British and American scientists discovered 13 mutations of the corona virus, and one is slowly gaining the upper hand over the other. However, it is not clear whether this mutation is more dangerous.
According to the South China Morning Post, researchers have identified a new mutation of the corona virus that becomes dominant compared to the remaining mutations, as the Covid-19 epidemic continues to spread around the world. However, it cannot be confirmed that this new strain will be more dangerous or more infectious than the original strain.
Bette Korber, a computer biology researcher at Los Alamos National Laboratory in New Mexico, found 13 mutations in the S protein – the thorn that corona virus uses to infect human cells.
One of these mutations, called D614G, was described as an “urgent concern” because it has become a common mutation of the corona virus in many countries.
The study was published April 30 on bioRxiv.org, an open access site for preliminary research, before the author submits the work to prestigious journals. It has not been reviewed yet and is the subject of intense debate, as the authors provided no concrete evidence that the D614G mutation was more likely to infect than the original strain.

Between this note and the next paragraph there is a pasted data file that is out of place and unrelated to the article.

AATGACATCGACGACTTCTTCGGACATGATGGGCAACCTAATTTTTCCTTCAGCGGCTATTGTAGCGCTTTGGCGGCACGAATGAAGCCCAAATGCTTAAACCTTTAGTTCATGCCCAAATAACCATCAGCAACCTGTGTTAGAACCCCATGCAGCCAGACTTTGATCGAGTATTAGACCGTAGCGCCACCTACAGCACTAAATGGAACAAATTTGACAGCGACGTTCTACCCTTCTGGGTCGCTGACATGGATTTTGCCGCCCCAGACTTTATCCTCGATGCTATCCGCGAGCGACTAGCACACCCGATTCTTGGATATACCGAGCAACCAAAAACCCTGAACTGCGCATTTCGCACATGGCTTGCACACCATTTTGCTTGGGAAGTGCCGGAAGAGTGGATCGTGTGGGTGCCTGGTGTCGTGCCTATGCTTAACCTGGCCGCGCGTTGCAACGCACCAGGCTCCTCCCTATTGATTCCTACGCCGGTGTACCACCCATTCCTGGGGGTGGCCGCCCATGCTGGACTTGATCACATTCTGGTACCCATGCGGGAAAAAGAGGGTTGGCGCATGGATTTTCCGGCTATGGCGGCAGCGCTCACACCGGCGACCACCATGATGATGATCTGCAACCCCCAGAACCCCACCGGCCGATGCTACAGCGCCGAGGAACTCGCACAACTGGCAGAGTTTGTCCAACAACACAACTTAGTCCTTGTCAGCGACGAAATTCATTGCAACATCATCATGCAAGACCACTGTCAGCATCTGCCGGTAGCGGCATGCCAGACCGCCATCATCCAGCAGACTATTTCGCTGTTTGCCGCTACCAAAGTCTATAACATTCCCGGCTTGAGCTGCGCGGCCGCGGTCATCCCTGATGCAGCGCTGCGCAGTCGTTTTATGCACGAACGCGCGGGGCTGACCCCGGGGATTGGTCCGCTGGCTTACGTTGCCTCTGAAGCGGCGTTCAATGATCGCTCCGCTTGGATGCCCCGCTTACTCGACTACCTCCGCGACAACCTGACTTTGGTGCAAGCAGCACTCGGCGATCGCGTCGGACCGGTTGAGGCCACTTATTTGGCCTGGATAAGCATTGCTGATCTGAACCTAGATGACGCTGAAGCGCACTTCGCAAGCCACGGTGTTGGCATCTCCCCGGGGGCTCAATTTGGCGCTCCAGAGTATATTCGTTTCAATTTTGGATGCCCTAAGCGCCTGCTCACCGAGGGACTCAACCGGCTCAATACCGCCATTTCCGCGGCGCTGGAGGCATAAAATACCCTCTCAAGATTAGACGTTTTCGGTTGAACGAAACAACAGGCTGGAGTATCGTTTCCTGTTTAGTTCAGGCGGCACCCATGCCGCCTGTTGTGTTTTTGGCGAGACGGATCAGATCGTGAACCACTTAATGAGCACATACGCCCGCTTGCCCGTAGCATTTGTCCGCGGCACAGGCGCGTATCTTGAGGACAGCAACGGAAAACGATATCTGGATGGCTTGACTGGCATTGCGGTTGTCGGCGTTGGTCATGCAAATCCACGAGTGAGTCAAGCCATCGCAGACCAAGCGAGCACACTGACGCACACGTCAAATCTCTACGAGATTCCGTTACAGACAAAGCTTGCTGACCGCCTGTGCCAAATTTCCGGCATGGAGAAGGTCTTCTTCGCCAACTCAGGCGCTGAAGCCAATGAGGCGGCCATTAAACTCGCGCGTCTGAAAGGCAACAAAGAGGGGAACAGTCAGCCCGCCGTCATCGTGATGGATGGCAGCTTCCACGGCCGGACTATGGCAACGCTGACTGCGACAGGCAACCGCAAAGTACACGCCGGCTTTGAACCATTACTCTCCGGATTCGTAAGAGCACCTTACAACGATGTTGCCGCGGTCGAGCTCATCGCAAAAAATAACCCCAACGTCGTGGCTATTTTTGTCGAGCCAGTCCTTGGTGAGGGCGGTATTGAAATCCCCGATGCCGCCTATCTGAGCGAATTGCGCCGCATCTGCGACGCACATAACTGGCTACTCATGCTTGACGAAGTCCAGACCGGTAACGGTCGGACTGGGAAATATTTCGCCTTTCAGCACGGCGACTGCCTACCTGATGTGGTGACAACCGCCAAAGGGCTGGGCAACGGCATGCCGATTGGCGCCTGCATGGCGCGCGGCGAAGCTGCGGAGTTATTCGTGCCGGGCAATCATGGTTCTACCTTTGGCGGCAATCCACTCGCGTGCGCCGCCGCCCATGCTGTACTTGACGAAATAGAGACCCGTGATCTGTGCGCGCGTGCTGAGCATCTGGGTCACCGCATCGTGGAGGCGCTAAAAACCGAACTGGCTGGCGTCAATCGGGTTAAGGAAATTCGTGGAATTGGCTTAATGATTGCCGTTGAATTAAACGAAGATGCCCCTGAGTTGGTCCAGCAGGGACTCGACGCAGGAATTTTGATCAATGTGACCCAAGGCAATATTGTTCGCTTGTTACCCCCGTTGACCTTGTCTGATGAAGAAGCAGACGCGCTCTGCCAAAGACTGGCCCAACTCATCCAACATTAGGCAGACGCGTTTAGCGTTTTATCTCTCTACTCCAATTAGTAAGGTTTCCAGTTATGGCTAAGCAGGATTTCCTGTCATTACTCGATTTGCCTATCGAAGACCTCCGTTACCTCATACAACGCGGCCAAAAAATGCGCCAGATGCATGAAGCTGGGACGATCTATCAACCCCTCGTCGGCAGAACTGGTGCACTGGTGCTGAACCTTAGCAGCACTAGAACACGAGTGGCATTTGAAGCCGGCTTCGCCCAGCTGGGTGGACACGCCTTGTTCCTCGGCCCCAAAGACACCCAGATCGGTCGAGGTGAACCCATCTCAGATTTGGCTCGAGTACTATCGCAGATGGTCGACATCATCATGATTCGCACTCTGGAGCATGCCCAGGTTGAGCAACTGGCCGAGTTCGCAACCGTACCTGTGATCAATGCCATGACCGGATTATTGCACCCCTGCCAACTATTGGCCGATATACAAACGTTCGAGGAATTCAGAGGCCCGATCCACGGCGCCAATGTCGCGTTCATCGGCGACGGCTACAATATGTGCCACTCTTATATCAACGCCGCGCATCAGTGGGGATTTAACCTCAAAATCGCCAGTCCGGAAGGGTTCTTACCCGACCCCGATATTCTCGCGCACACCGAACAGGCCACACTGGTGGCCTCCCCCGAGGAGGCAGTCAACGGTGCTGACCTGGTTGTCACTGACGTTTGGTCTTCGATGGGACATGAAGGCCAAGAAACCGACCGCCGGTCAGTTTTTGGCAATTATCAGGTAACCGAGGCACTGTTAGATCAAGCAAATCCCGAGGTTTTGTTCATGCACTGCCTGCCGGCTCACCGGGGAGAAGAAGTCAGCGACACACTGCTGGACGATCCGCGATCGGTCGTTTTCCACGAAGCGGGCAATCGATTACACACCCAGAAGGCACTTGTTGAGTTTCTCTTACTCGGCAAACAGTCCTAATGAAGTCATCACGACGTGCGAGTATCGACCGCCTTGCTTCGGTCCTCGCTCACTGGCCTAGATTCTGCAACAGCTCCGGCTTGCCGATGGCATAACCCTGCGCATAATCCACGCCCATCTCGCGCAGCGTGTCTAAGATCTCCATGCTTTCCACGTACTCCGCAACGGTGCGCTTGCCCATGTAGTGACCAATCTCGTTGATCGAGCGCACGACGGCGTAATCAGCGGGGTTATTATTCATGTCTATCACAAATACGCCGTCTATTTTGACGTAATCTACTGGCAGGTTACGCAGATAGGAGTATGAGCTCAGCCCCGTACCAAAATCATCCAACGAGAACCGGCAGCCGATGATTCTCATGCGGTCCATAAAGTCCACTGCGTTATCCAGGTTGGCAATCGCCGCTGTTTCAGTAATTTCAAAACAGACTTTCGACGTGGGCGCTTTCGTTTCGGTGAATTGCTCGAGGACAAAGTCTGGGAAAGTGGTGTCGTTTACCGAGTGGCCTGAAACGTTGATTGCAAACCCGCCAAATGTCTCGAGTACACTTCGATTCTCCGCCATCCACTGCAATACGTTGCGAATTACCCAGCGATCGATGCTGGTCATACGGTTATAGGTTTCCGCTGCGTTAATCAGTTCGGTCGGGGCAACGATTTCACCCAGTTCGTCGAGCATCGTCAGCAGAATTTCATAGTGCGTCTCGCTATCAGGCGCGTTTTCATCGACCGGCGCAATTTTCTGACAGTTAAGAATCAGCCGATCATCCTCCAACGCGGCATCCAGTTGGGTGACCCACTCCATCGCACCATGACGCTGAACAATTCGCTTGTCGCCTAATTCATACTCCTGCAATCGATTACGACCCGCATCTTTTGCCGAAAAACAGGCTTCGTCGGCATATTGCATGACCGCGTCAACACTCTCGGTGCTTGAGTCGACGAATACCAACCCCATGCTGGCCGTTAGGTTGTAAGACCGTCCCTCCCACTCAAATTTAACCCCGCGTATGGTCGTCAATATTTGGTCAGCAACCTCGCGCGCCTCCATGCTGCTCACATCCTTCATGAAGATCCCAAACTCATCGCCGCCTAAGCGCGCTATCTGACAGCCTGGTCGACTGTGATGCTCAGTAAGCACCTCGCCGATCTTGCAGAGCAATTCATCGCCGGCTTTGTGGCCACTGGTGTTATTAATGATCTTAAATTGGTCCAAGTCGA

Scientists say it is normal to have mutations in the virus, but more research is needed to determine whether these mutations are more likely to infect or be more dangerous to human life.
Ms Korber’s research suggested that the D614G mutation was “associated with a greater likelihood of infection” and was detected more rapidly in March, after it was first identified in Germany.
The mutation also became dominant compared to other mutations, just a few weeks after appearing in European countries, Canada and the US, according to the researchers.
They also suggest that this mutation is expanding in Asian countries outside of China – where the original virus strain D614 once dominated.
Korber’s team also looked specifically at individuals with Covid-19 in Sheffield, UK to determine if the D614G mutation had an impact on the severity of the disease, but they found no correlation. Specific agencies show that.
Researchers at Los Alamos argue that because this mutation quickly dominates in a population, it can be concluded that it is more likely to infect than other mutations or the original virus strain.
However, some scientists reject this argument. Bill Hanage, a preparatory professor at Harvard’s TH Public School of Public Health, said the claims in the study were “suspicious”.
“We need to distinguish between selectivity – when a strain becomes popular because it has more descendants, and the founder effect – in which a variant becomes more common because it meets the conditions. lucky, “said Mr. Hanage.
“I mean this variant can be introduced to places outside of Wuhan fortunately, and the various social spacing measures have made it popular. Not because of a virus but because of what environmental conditions and opportunities for infection, “Mr. Hanage added.
Angela Rasmussen, a virologist at Columbia University, also said that it is impossible to conclude that a potentially more infectious variant is based solely on its occurrence than other variants.
“They (the researchers) found a mutation that became dominant over time, but did nothing to prove that the mutation increased the likelihood of infection,” Rasmussen said.